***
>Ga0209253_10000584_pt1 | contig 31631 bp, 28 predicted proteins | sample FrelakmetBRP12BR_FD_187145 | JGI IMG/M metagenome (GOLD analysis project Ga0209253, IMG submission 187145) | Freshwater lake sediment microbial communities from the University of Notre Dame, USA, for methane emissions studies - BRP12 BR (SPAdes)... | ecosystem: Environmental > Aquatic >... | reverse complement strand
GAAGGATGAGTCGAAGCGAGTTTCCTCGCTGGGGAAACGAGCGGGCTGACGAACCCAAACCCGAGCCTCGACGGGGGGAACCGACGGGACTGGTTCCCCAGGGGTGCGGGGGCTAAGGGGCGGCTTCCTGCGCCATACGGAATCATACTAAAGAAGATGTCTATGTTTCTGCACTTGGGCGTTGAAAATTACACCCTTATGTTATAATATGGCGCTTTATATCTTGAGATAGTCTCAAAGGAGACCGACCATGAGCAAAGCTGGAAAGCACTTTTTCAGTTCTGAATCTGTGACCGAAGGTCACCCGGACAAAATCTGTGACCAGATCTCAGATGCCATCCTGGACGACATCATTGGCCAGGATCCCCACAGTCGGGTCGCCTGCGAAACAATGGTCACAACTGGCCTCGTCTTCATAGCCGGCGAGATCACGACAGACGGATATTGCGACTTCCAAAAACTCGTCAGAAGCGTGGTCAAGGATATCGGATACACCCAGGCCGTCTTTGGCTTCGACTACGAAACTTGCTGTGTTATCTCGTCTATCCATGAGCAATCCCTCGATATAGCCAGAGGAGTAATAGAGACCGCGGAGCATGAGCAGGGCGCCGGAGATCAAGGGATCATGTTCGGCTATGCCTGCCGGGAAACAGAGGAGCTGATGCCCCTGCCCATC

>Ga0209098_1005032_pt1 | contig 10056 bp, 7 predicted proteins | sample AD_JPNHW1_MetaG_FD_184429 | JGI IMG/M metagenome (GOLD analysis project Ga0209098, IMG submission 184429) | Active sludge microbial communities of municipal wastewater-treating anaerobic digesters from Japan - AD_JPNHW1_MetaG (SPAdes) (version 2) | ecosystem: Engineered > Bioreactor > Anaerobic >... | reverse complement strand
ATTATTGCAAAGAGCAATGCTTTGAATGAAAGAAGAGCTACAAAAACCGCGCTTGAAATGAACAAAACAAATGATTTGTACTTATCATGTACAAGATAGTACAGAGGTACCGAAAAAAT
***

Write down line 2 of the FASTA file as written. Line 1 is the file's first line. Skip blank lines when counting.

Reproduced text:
GAAGGATGAGTCGAAGCGAGTTTCCTCGCTGGGGAAACGAGCGGGCTGACGAACCCAAACCCGAGCCTCGACGGGGGGAACCGACGGGACTGGTTCCCCAGGGGTGCGGGGGCTAAGGGGCGGCTTCCTGCGCCATACGGAATCATACTAAAGAAGATGTCTATGTTTCTGCACTTGGGCGTTGAAAATTACACCCTTATGTTATAATATGGCGCTTTATATCTTGAGATAGTCTCAAAGGAGACCGACCATGAGCAAAGCTGGAAAGCACTTTTTCAGTTCTGAATCTGTGACCGAAGGTCACCCGGACAAAATCTGTGACCAGATCTCAGATGCCATCCTGGACGACATCATTGGCCAGGATCCCCACAGTCGGGTCGCCTGCGAAACAATGGTCACAACTGGCCTCGTCTTCATAGCCGGCGAGATCACGACAGACGGATATTGCGACTTCCAAAAACTCGTCAGAAGCGTGGTCAAGGATATCGGATACACCCAGGCCGTCTTTGGCTTCGACTACGAAACTTGCTGTGTTATCTCGTCTATCCATGAGCAATCCCTCGATATAGCCAGAGGAGTAATAGAGACCGCGGAGCATGAGCAGGGCGCCGGAGATCAAGGGATCATGTTCGGCTATGCCTGCCGGGAAACAGAGGAGCTGATGCCCCTGCCCATC